'Taking offence at jokes is stupid' | Stand-ups discuss free speech and comedy

'Taking offence at jokes is stupid'

Stand-ups discuss free speech and comedy

Taking offence at jokes displays a ‘self-imposed stupidity’, comedians claimed yesterday.

They argued that the boundaries imposed by political correctness narrowed audiences’ thinking and led them to lazy, knee-jerk reactions.

Most outspoken at the Battle Of Ideas festival were American satirist Will Franken – who has long taken arms against liberal censoriousness – and Tom Walker, who performs in character as angry political reporter Jonathan Pie, pictured.

Walker told an audience at London’s Barbican Centre that he was the target of outrage after his alter-ego made a misogynist joke on an online video. He said he was astounded ‘at the lack of trust’ in the piece as fiction, and added: ‘I’m not being misogynist, the character is being misogynist. Have the intelligence to appreciate writing.’

Franken said ‘political correctness causes stupidity’ because it restricted the range of ideas deemed permissible, and said it had led to a death of the satirical tradition that drew him to the UK in the first place, saying the scene was now dominated by whimsy and almost nothing else.

In the audience at London’s Barbican Centre, comedian Simon Evans said the comedy circuit was ‘ridiculously self-policing’ which led to a narrow political outlook. Franken agreed, saying Stewart Lee had become the ‘landed gentry’ of the scene.

Walker said comedy seem to attract more criticism for breaching boundaries than other art forms. ‘It doesn’t happen with theatre or opera,’ he said. ‘Stand-up is seen as a lower art and can be censored more easily.’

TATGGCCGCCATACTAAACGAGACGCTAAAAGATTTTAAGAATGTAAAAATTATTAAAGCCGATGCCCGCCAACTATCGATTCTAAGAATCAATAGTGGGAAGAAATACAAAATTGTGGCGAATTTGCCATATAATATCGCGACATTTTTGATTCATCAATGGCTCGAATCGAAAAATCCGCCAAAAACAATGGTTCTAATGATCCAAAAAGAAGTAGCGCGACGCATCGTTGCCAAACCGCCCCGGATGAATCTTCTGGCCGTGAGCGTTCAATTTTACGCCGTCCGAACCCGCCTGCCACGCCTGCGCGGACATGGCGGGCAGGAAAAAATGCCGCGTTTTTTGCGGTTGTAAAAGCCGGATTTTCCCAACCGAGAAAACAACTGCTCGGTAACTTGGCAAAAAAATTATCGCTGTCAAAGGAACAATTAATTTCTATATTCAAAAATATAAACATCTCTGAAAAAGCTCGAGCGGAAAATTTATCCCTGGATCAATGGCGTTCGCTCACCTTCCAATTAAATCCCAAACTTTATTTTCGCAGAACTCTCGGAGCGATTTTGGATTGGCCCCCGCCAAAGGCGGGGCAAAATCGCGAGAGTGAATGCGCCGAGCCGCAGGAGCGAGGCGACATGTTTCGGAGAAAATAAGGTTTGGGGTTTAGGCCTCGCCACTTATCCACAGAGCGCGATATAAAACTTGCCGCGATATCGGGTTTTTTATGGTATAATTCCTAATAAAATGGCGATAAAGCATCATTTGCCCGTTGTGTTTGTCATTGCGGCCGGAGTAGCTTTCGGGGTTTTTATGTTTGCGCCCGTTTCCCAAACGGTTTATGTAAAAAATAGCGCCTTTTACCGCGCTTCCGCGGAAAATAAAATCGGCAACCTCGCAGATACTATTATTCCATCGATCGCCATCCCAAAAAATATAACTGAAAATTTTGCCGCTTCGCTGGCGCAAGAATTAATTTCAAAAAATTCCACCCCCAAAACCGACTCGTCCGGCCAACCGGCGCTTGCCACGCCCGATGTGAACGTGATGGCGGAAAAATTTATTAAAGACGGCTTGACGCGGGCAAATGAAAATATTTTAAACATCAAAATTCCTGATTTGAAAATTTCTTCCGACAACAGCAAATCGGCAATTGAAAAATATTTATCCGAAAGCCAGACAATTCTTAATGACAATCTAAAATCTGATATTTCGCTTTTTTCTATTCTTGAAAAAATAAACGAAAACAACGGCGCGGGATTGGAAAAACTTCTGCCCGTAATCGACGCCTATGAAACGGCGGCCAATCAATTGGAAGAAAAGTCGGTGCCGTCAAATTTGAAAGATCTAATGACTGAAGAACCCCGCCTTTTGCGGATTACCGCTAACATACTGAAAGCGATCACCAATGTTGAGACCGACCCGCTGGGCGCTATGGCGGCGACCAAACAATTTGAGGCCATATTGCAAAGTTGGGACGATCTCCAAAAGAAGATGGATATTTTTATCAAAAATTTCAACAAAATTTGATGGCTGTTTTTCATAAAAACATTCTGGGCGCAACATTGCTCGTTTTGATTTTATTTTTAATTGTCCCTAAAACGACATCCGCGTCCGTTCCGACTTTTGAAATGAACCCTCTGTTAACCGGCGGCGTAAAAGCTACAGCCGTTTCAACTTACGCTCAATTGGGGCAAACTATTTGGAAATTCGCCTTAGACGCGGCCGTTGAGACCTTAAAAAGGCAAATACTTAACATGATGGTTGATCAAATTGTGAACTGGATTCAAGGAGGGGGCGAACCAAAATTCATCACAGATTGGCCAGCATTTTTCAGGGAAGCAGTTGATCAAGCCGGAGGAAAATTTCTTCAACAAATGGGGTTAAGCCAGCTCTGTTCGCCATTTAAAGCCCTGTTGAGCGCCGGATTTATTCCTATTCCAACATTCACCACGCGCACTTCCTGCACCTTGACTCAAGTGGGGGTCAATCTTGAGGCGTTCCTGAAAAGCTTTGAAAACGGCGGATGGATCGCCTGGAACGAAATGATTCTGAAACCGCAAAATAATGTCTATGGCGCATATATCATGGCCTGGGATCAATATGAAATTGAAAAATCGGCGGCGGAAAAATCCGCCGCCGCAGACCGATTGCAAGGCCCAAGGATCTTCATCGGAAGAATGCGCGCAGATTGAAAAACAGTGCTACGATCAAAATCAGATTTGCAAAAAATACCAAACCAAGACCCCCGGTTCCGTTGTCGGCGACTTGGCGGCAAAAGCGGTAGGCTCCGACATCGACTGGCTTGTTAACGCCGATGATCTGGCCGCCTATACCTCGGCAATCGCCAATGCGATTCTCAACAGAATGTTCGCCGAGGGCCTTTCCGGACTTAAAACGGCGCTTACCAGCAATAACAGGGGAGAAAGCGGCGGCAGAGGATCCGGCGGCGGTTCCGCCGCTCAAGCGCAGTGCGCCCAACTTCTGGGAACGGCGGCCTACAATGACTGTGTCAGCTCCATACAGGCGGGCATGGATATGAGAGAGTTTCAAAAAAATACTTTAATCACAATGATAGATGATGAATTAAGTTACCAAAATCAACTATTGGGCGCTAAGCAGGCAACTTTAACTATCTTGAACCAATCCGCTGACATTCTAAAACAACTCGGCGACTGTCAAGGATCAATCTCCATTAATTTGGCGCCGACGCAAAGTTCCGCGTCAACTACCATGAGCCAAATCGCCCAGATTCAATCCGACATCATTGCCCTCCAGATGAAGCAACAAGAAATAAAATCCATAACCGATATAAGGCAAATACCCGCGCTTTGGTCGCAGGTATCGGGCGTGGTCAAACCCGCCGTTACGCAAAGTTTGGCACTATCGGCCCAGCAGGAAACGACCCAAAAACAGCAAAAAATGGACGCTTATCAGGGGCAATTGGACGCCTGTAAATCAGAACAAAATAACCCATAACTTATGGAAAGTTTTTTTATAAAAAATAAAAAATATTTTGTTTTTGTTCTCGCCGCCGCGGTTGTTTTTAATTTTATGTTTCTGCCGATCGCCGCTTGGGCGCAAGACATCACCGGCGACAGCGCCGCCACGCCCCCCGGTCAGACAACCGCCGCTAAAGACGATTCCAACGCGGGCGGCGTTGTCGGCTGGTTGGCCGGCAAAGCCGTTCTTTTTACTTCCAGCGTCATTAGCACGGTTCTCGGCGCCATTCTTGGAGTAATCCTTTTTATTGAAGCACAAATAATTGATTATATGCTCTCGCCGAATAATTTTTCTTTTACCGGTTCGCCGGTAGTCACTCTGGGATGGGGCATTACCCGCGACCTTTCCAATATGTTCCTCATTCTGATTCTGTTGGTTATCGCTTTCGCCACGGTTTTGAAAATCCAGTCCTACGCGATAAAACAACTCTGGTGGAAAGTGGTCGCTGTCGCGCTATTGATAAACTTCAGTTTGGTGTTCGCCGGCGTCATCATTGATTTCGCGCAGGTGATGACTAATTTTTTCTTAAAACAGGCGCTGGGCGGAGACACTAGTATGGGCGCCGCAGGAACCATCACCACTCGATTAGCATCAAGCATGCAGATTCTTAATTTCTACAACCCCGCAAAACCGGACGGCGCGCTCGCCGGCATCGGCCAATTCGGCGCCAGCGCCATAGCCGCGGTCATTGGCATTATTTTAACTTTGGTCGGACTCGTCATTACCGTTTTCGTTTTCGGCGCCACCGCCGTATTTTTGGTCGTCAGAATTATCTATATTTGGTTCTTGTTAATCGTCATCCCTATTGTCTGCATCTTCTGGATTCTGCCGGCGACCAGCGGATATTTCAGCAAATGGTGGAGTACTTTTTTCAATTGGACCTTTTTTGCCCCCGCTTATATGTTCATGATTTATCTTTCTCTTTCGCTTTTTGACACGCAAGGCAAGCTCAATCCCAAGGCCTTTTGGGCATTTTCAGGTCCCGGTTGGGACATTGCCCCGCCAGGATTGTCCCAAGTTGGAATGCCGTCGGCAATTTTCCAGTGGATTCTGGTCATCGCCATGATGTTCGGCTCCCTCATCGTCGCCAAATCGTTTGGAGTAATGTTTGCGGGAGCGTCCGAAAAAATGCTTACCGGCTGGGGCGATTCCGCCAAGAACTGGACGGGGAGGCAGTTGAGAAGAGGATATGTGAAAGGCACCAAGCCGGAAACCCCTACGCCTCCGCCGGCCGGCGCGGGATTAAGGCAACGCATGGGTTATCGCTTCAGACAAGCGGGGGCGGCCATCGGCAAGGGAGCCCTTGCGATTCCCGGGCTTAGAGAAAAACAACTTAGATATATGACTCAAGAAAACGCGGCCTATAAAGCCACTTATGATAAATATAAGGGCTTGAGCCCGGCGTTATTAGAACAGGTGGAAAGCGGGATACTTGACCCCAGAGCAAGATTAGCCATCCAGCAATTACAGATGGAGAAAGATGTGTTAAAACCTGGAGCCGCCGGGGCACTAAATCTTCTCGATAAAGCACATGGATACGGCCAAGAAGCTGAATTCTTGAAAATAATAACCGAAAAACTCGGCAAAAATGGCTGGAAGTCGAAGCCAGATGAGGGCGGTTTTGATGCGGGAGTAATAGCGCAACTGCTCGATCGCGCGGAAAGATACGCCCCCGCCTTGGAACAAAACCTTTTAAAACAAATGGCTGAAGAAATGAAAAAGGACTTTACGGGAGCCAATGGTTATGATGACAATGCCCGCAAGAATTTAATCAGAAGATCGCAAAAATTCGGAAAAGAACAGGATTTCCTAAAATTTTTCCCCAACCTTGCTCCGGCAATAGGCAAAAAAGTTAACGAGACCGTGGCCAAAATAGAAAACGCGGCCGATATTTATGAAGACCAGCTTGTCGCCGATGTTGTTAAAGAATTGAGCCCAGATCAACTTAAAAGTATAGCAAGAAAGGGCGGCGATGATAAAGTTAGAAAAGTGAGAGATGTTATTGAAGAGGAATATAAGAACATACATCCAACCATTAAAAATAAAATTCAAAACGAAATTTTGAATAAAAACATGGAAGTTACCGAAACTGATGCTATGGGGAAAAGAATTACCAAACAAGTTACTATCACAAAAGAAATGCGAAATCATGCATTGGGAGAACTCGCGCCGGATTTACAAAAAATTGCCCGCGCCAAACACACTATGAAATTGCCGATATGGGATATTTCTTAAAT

Adding that ‘it’s fashionable to be censorious’, he argued that free speech should be paramount. ‘If you are a racist you should be able to say racist things,’  he said – a position which he argued was different from endorsing racism.

Fellow comedian Timandra Harkness flipped the usual line, arguing in favour of ‘the right to be offended, to have my lazy thinking shaken up’.

Walker agreed, saying: ‘And why is being offended a bad thing? Who gives a shit.’

Jodie Ginsberg, chief executive ofIndex On Censorship, said freedom of speech ‘has to apply in both directions’ - whether ‘punching up or punching down’. 

And on the Charlie Hebdo incident, she said: ‘Men with guns don't need protection from cartoonists.’

Ginsberg also said that the Communications Act, which has been used to prosecute people for making bad-taste jokes online is flawed, because it makes it illegal to send ‘offensive’ messages – but with no legal definition of the term, ’anyone can decide what is offensive’.

Chortle editor Steve Bennett argued that sometimes those protesting about political correctness killing comedy might just be on the ‘wrong side of history’, and said comedians should expect protest if they peddle attitudes in their set that might legitimise hatred.

‘When alternative comedy came along, old-school comics moaned about "political correctness gone mad" when it just meant their sexist, racist and lazy jokes had fallen out of fashion,’ he said. ‘No one should aim to be the sort of stand-up left complaining that they can’t say "darkie" in their act anymore.’

• Timandra Harkness on comedy and censorship

Published: 24 Oct 2016

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